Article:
Samurai Zen And Nirvana
The beatitude of Zen is Nirvana, not in the Hinayanistic sens...
The Buddha Of Mercy
Virtue may be assailed, but never hurt;
Idealism Is A Potent Medicine For Self-created Mental Disease
In so far as Buddhist idealism refers to the world of sense, ...
Enlightenment Is Beyond Description And Analysis
In the foregoing chapters we have had several occasions to re...
The Social State Of Japan When Zen Was Established By Ei-sai And Do-gen
Now we have to observe the condition of the country when Zen ...
Zen Under The Toku-gana Shogunate
Peace was at last restored by Iye-yasu, the founder of the To...
Idealistic Scepticism Concerning Religion And Morality
Similarly, it is the case with religion and morality. If we ...
Man Is Good-natured According To Mencius
Oriental scholars, especially the Chinese men of letters, se...
The Application Of The Law Of Causation To Morals
Although it may be needless to state here the law of causatio...
Thing-in-itself Means Thing-knowerless
How, then, did philosophers come to consider reality to be un...
Nature Favours Nothing In Particular
There is another point of view of life, which gave the presen...
Bodhidharma And The Emperor Wu
No sooner had Bodhidharma landed at Kwang Cheu in Southern Ch...
The Characteristics Of Do-gen The Founder Of The Japanese So To Sect
In the meantime seekers after a new truth gradually began to ...
An Illusion Concerning Appearance And Reality
To get Enlightened we must next dispel an illusion respecting...
The Progress And Hope Of Life
How many myriads of years have passed since the germs of life...
The Parable Of The Robber Kih
Chwang Tsz (So-shi) remarks in a humorous way to the followi...
The Great Person And Small Person
For these reasons Zen proposes to call man Buddha-natured or
Enlightenment Implies An Insight Into The Nature Of Self
We cannot pass over, however, this weighty problem without sa...
Shakya Muni And The Prodigal Son
A great trouble with us is that we do not believe in half the...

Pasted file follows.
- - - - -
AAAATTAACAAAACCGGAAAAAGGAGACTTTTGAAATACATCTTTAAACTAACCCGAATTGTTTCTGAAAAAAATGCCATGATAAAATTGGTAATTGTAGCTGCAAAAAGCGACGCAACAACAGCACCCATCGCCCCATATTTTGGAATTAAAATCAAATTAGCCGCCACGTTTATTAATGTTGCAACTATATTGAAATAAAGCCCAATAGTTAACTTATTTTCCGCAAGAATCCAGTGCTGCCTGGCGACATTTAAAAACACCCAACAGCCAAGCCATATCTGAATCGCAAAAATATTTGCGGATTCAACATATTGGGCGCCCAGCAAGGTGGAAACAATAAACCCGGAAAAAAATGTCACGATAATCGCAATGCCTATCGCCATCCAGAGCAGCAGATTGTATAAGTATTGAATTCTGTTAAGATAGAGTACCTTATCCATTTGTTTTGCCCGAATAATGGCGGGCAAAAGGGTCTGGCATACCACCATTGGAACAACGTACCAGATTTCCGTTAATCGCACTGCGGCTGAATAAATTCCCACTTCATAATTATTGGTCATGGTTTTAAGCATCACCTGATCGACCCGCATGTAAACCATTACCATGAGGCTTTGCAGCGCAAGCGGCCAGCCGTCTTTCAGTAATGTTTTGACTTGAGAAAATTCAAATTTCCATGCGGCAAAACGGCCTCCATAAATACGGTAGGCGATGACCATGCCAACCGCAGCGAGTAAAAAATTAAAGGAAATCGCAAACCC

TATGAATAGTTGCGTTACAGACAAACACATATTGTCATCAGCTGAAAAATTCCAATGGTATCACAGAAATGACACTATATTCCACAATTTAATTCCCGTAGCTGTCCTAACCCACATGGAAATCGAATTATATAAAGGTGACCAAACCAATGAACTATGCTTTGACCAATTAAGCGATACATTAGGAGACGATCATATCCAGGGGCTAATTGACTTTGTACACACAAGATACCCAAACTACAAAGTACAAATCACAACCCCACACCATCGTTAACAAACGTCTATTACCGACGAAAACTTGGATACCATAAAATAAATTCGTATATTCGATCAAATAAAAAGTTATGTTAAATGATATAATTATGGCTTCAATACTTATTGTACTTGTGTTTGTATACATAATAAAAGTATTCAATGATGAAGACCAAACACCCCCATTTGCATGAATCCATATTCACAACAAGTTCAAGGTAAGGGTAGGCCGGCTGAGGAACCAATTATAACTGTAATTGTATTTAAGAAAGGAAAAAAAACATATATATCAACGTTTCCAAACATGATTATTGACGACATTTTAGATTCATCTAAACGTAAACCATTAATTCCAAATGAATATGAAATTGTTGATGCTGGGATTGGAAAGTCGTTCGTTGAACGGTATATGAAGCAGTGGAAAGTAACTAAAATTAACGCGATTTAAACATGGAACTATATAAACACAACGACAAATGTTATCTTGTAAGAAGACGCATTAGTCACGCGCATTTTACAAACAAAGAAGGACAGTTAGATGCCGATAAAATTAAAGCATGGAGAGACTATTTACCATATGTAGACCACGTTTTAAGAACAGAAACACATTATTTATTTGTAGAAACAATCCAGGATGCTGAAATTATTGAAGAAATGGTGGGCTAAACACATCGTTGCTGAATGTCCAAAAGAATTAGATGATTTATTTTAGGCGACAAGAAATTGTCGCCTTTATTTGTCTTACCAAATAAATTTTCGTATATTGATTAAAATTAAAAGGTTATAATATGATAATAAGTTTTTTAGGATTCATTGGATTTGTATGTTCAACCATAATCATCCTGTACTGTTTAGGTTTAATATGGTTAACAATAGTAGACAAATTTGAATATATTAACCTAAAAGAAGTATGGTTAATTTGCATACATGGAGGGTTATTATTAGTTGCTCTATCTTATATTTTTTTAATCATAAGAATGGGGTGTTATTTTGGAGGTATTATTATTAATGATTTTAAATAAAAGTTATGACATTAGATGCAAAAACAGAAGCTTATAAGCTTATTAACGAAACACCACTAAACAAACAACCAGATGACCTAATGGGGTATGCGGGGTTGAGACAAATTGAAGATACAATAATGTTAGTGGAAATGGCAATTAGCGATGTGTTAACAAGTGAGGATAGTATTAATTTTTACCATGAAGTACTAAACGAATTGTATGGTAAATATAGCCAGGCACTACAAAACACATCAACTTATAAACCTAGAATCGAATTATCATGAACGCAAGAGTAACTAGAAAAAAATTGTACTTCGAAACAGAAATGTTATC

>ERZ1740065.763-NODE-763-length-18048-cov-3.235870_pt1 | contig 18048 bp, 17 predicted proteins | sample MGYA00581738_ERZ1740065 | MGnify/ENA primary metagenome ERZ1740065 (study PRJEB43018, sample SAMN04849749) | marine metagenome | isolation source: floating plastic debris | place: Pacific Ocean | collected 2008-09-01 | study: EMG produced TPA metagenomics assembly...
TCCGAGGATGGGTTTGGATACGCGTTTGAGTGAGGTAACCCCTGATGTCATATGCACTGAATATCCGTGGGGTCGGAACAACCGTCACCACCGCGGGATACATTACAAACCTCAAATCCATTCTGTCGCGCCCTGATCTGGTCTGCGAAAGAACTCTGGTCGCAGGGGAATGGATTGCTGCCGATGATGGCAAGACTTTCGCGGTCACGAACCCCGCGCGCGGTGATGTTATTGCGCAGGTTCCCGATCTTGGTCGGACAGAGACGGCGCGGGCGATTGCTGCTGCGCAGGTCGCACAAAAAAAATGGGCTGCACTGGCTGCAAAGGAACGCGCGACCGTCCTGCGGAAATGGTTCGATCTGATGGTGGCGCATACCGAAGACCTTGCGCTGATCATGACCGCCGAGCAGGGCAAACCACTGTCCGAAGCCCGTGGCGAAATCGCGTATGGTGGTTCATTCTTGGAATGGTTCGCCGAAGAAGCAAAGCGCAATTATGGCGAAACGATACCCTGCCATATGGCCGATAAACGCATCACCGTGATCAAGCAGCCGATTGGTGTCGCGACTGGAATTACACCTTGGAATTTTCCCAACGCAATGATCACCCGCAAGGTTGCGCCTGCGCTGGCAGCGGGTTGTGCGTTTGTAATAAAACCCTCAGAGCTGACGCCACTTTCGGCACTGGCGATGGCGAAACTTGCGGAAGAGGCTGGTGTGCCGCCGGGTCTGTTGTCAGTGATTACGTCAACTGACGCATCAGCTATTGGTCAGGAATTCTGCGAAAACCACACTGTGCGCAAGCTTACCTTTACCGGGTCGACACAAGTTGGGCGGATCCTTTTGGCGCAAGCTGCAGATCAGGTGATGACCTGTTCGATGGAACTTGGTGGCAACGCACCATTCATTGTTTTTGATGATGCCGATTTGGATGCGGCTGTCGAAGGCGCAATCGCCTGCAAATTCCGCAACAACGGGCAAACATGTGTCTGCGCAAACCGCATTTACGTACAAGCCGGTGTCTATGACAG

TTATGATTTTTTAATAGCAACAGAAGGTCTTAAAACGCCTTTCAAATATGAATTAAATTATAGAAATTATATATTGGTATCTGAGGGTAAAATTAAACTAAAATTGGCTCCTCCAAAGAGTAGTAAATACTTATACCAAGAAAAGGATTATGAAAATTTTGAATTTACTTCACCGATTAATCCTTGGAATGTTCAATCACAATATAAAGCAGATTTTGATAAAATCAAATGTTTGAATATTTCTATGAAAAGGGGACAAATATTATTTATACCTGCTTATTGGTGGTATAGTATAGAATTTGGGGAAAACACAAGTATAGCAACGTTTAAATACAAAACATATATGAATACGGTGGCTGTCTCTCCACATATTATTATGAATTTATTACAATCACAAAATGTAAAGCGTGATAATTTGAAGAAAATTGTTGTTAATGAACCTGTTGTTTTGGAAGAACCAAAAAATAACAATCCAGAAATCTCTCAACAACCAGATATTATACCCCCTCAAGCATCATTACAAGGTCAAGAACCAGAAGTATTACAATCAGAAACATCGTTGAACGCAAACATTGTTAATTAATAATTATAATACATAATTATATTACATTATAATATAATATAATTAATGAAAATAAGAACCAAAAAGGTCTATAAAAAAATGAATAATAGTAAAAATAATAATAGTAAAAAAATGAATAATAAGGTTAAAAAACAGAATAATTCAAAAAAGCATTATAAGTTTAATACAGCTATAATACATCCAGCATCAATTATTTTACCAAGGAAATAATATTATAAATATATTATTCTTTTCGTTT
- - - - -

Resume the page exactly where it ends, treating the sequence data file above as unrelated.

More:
The Fourth Patriarch And The Emperor Tai Tsung (tai-so)
The Third[FN#40] Patriarch was succeeded by Tao Sin (Do-shin)...
Zen Is Not Nihilistic
Zen judged from ancient Zen masters' aphorisms may seem, at the first
sight, to be idealistic in an extreme form, as they say: Mind is
Buddha or, Buddha is Mind, or, There is nothing outside mind,
or, Three worlds are of but one mind. And it may also appear to be
nihilistic, as they say: There has been nothing since all eternity,
By illusion you see the castle of the Three Worlds; by
Enlightenment you see but emptiness in ten directions.[FN#194] In
reality, however, Zen[FN#195] is neither idealistic nor nihilistic.
Zen makes use of the nihilistic idea of Hinayana Buddhism, and calls
its students' attention to the change and evanescence of life and of
the world, first to destroy the error of immutation, next to dispel
the attachment to the sensual objects.
[FN#194] These words were repeatedly uttered by Chinese and Japanese
Zenists of all ages. Chwen Hih (Fu-dai-shi) expressed this very idea
in his Sin Wang Ming (Shin-o-mei) at the time of Bodhidharma.
[FN#195] The Rin-zai teachers mostly make use of the doctrine of
unreality of all things, as taught in Prajnya-paramita-sutras. We
have to note that there are some differences between the Mahayana
doctrine of unreality and the Hinayana doctrine of unreality.
It is a misleading tendency of our intellect to conceive things as if
they were immutable and constant. It often leaves changing and
concrete individual objects out of consideration, and lays stress on
the general, abstract, unchanging aspect of things. It is inclined
to be given to generalization and abstraction. It often looks not at
this thing or at that thing, but at things in general. It loves to
think not of a good thing nor of a bad thing, but of bad and good in
the abstract. This intellectual tendency hardens and petrifies the
living and growing world, and leads us to take the universe as a
thing dead, inert, and standing still. This error of immutation can
be corrected by the doctrine of Transcience taught by Hinayana
Buddhism. But as medicine taken in an undue quantity turns into
poison, so the doctrine of Transcience drove the Hinayanists to the
suicidal conclusion of nihilism. A well-known scholar and believer
of Zen, Kwei Fung (Kei-ha) says in his refutation of nihilism:[FN#196]
If mind as well as external objects be unreal, who is it that knows
they are so? Again, if there be nothing real in the universe, what
is it that causes unreal objects to appear? We stand witness to the
fact that there is no one of the unreal things on earth that is not
made to appear by something real. If there be no water of unchanging
fluidity, how can there be the unreal and temporary forms of waves?
If there be no unchanging mirror, bright and clean, bow can there be
the various images, unreal and temporary, reflected in it? If mind
as well as external objects be nothing at all, no one can tell what
it is that causes these unreal appearances. Therefore this doctrine
(of the unreality of all things) can never clearly disclose spiritual
Reality. So that Mahabheri-harakaparivarta-sutra says: All the
sutras that teach the unreality of things belong to the imperfect
doctrine (of the Shakya Muni). Mahaprajnya-paramita-sutra says The
doctrine of unreality is the entrance-gate of Mahayana.
[FN#196] See the appendix, chap. ii., 'The Mahayana Doctrine of
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